Friday, December 27, 2013

Let's Make It A Conservation Christmas; Tapirs

This holiday season, we thought we would celebrate by spotlighting a few species in desperate need of saving and the fantastic organization working towards that goal.  As always, we ask that you help our conservation partners, but during the season of giving we wanted to focus on a few other organizations as well. It’s our “Conservation Christmas” series!




Not a single species, but a group of animals, tapirs are personal favorites of mine. The Animal Kingdom once had a female Malayan tapir in the Maharajah Jungle Trek. But sadly, she passed away and was not replaced. Her exhibit is now occupied by Asian waterfowl like bar-headed geese. Tapirs look like a cross between a horse and rhino, and that isn't too far from the truth as all three are in the same family. They have a distinctive flexible snout used to pull off vegetation and as a snorkel as the animal loves water.


With an ancestry dating back over 50 million years, tapirs are essentially living fossils having remained virtually unchanged in that time. There are five species worldwide and all are threatened with extinction. The Malayan tapir is the only one in the old world and looks much different from the 4 South American species, which are mostly a solid brown in coloration. Oddly, babies look the same in all tapir species, being ruddy brown with watermelon like white stripes for camouflage. By the way, this year saw the addition of a 5th species of tapir, as the Kabomani tapir of Brazil and Colombia was identified by scientists. It is the smallest species weighing in at about 240 pounds while the Malayan is the largest, topping out at 800 pounds.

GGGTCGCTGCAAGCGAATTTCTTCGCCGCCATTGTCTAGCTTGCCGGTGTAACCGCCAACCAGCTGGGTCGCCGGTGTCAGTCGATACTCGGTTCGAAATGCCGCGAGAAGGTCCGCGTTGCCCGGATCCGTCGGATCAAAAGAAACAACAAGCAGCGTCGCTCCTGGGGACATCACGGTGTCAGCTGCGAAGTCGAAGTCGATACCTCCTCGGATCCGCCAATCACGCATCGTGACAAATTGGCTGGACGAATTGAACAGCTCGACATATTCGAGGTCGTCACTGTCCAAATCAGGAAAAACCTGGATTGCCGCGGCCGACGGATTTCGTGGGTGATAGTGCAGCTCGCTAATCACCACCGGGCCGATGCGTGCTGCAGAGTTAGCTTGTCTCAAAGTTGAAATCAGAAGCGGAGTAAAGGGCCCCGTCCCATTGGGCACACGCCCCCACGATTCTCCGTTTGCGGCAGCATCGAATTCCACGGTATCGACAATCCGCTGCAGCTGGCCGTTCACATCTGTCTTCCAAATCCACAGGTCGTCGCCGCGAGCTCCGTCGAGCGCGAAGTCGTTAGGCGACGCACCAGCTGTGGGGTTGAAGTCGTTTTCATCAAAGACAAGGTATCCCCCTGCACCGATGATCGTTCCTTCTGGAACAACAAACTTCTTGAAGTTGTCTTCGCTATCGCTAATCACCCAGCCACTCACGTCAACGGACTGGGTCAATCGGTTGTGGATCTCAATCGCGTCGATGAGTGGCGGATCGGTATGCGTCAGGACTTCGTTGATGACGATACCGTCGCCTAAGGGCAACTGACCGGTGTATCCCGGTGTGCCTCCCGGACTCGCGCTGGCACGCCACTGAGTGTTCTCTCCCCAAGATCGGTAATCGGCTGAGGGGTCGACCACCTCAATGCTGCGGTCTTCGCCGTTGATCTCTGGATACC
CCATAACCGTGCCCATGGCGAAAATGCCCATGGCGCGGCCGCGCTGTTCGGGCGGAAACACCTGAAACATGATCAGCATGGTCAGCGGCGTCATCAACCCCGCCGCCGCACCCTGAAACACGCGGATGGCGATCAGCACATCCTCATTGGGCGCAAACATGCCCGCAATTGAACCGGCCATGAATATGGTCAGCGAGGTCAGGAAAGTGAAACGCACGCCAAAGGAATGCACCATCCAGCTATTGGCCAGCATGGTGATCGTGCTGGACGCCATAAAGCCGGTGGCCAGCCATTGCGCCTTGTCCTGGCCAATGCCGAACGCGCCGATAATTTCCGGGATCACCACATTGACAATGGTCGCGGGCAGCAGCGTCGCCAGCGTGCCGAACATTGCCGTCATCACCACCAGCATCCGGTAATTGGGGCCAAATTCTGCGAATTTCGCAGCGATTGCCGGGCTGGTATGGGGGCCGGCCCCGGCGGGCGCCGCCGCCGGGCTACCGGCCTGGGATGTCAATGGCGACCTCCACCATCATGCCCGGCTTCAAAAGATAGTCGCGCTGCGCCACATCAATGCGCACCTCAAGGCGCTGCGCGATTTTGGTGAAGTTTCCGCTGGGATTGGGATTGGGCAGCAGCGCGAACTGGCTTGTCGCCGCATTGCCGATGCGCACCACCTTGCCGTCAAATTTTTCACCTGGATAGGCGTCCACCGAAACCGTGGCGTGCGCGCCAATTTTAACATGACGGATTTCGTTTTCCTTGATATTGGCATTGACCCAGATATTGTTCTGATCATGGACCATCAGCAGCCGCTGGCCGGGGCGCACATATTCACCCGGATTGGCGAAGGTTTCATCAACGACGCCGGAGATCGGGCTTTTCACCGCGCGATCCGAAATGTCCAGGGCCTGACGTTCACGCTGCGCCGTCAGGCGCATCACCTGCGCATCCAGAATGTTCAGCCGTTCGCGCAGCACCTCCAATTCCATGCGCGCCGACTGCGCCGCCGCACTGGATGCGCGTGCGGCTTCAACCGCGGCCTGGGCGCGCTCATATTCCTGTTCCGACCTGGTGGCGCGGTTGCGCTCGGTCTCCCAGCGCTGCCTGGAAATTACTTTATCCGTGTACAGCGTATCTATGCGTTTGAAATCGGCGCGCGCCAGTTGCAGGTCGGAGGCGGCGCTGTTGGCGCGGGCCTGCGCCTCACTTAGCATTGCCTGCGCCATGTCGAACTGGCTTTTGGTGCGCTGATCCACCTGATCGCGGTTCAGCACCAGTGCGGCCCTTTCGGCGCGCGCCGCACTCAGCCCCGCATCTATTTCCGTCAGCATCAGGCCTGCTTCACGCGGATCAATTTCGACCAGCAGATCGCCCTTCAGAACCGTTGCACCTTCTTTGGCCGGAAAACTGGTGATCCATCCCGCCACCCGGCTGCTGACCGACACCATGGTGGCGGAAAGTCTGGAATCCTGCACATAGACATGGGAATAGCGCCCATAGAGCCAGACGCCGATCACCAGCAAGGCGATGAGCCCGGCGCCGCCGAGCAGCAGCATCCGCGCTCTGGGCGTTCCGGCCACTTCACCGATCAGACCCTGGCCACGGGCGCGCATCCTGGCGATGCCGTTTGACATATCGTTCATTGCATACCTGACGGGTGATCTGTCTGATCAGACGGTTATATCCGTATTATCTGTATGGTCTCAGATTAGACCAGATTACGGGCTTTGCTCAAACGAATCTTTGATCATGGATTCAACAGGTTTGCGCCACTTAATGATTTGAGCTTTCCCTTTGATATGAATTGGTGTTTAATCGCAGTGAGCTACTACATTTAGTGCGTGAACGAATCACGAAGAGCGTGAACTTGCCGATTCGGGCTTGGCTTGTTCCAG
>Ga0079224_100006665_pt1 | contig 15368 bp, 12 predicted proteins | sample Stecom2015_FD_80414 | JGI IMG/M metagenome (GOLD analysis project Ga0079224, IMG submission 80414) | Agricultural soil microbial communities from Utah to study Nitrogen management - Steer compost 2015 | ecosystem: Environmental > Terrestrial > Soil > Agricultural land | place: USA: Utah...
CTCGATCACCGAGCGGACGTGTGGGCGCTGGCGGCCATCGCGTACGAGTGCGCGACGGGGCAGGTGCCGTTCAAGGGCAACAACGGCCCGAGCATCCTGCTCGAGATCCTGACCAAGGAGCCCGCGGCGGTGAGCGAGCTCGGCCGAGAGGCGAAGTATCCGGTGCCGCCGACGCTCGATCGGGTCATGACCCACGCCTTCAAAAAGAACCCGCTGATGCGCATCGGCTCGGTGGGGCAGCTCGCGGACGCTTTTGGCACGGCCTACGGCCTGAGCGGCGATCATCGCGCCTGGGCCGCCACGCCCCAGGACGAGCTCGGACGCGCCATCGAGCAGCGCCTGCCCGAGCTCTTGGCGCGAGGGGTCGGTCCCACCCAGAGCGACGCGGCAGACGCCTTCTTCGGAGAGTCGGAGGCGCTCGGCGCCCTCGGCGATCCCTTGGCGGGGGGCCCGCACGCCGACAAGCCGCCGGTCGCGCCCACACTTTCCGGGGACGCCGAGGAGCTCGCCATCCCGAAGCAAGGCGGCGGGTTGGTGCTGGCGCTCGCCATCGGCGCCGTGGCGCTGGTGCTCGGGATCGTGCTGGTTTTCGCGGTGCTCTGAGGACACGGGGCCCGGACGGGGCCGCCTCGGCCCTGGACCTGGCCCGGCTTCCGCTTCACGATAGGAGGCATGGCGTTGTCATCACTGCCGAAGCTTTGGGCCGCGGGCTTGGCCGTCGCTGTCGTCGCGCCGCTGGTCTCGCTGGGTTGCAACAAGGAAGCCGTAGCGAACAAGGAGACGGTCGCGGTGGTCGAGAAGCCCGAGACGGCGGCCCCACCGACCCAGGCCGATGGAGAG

The Tapir Specialist Group is working to help save tapirs and their habitats throughout the world.  The have been recipients of funds from the Disney Worldwide Conservation Fund, but you can also help them by donating at tapir.org.

by Safari Mike (@JamboEveryone)

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